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16 minutes ago, TheSker said:

Diaco could see it though......

Good one. I'll set 'em up and you knock 'em down.:lol:

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3 hours ago, Moiraine said:

They backed off from how they would normally roll out a conditioning program. Which means the team was out of shape even compared to UCF in their first year there.

Think about that for a minute. MR left this team in worse shape conditioning wise than an 0-12 UCF team.

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59 minutes ago, ladyhawke said:

What else do you think they could've done? 

That's what happens when you don't get ice cream after a work out.

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28 minutes ago, NUance said:

 

Betchya it was all those monkey rolls that did it.  

Did you watch that 2nd segment that popped up on your link? The narrator is going on and on about keeping the ball squeezed tight to your chest while getting up.......can a player with the ball in college hit the ground and then get back up with it? No. I'm trying to figure out what it is they're trying to teach them.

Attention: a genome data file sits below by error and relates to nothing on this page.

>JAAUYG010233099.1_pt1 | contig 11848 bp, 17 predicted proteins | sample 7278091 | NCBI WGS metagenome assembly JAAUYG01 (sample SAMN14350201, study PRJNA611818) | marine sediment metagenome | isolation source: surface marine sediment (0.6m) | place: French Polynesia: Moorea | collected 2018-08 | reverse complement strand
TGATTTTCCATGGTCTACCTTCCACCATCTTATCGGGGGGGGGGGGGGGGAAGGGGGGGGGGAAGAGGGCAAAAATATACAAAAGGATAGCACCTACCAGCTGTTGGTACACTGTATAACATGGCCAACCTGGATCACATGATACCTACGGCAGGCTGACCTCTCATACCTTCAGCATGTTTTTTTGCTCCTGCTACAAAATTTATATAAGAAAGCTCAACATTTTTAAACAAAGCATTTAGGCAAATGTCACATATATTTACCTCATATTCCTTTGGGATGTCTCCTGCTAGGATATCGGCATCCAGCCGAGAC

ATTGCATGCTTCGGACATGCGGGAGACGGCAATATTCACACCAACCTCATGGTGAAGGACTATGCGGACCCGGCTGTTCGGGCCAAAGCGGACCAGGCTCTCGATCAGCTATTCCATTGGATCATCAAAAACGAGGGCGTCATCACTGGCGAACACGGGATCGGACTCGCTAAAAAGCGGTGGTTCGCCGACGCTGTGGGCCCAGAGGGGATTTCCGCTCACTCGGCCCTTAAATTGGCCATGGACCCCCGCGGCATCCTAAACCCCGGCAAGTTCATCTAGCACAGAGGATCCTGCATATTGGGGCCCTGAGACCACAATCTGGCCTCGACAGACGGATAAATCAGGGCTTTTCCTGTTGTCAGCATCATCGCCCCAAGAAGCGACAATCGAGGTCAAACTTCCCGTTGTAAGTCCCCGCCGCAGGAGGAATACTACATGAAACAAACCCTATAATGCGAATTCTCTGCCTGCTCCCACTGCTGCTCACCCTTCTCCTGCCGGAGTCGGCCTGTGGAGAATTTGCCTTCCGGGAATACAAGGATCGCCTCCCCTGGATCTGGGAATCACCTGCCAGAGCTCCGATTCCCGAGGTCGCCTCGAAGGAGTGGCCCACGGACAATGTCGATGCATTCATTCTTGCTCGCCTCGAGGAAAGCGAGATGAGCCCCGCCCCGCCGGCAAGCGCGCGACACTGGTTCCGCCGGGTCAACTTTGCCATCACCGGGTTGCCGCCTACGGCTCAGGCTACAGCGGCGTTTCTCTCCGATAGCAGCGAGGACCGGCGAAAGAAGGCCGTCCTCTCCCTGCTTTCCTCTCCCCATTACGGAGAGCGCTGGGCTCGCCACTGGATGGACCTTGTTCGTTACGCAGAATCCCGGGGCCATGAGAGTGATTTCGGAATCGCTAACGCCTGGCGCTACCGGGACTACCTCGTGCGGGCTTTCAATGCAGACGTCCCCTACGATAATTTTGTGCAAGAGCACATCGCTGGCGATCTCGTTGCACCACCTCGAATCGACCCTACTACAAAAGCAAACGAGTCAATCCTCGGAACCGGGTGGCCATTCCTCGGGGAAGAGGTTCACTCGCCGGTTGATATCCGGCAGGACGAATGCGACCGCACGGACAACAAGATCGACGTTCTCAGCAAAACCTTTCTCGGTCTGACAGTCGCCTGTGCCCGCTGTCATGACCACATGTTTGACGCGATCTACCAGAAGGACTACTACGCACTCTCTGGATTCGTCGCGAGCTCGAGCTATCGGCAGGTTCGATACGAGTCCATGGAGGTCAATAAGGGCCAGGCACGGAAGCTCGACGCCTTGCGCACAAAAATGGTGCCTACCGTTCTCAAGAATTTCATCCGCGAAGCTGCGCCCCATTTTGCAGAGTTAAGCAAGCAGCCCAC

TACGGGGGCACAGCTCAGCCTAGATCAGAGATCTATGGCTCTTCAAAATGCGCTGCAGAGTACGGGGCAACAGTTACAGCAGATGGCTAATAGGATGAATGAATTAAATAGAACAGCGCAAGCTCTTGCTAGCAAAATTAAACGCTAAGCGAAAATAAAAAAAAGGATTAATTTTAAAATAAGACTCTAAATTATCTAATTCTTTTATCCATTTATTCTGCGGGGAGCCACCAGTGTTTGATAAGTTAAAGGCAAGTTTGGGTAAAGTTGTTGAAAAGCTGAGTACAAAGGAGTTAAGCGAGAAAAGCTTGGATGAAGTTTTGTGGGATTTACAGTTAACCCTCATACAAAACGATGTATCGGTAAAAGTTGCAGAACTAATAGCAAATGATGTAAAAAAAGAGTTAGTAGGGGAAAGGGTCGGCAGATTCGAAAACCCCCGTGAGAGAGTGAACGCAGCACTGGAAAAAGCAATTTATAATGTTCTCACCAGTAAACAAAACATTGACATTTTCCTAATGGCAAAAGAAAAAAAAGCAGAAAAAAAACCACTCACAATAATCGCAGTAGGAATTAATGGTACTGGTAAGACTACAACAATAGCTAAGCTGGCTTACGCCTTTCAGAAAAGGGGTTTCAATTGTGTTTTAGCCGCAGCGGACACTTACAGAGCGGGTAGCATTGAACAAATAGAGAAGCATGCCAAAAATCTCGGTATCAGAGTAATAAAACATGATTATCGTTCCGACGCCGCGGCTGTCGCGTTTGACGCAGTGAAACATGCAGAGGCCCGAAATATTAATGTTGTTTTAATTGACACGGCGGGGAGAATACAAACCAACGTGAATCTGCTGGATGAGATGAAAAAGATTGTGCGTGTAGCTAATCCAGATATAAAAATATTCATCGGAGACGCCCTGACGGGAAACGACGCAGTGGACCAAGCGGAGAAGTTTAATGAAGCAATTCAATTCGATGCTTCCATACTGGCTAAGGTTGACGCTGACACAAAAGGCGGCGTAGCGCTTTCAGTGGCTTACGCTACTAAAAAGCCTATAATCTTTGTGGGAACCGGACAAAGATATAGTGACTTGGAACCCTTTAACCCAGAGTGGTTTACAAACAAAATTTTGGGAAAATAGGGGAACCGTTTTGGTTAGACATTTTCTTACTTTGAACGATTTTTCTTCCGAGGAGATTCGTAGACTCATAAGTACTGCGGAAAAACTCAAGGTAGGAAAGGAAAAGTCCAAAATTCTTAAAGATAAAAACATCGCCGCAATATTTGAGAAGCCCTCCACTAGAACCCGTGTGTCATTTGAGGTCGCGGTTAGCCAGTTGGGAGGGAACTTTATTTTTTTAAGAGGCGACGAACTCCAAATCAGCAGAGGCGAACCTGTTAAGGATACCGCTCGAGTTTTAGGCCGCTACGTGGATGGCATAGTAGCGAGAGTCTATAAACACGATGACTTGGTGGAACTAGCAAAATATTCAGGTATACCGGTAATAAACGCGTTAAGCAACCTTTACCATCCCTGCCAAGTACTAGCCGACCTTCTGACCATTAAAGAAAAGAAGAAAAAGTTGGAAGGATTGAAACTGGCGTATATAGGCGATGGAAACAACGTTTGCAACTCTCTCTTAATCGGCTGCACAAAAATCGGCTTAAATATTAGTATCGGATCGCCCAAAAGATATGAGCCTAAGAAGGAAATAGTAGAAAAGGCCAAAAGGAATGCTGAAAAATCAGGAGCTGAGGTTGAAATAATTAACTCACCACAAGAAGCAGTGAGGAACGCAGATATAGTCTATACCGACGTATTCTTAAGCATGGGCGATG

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24 minutes ago, MichiganDad3 said:

Think about that for a minute. MR left this team in worse shape conditioning wise than an 0-12 UCF team.

 

I blame it on scheduling. If that 0-12 UCF team had played Nebraska this year they'd likely of been 1-11.:D

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S&C is not a joke under Duval. Hell we heard some of the rumors that kids could barely do anything off the floor with correct form/explosion. Add in a lack of accountability and some excruciating workouts and this can happen. I don’t think Duval was prepared for how “out of shape” some of these kids are.